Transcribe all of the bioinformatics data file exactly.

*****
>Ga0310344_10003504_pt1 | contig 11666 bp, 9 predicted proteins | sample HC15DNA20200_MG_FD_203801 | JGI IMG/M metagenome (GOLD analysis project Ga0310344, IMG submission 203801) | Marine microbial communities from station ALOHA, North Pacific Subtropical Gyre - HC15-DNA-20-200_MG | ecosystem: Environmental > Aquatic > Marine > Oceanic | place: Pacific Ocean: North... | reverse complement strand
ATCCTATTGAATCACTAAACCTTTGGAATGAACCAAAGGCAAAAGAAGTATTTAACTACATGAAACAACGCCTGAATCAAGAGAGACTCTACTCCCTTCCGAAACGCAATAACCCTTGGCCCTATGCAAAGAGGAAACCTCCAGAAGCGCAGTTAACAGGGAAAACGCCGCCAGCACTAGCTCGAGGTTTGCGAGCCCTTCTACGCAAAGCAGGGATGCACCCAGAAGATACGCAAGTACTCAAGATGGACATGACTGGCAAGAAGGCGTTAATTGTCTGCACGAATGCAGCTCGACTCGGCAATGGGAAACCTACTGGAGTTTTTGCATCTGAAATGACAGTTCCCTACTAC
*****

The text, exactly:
>Ga0310344_10003504_pt1 | contig 11666 bp, 9 predicted proteins | sample HC15DNA20200_MG_FD_203801 | JGI IMG/M metagenome (GOLD analysis project Ga0310344, IMG submission 203801) | Marine microbial communities from station ALOHA, North Pacific Subtropical Gyre - HC15-DNA-20-200_MG | ecosystem: Environmental > Aquatic > Marine > Oceanic | place: Pacific Ocean: North... | reverse complement strand
ATCCTATTGAATCACTAAACCTTTGGAATGAACCAAAGGCAAAAGAAGTATTTAACTACATGAAACAACGCCTGAATCAAGAGAGACTCTACTCCCTTCCGAAACGCAATAACCCTTGGCCCTATGCAAAGAGGAAACCTCCAGAAGCGCAGTTAACAGGGAAAACGCCGCCAGCACTAGCTCGAGGTTTGCGAGCCCTTCTACGCAAAGCAGGGATGCACCCAGAAGATACGCAAGTACTCAAGATGGACATGACTGGCAAGAAGGCGTTAATTGTCTGCACGAATGCAGCTCGACTCGGCAATGGGAAACCTACTGGAGTTTTTGCATCTGAAATGACAGTTCCCTACTAC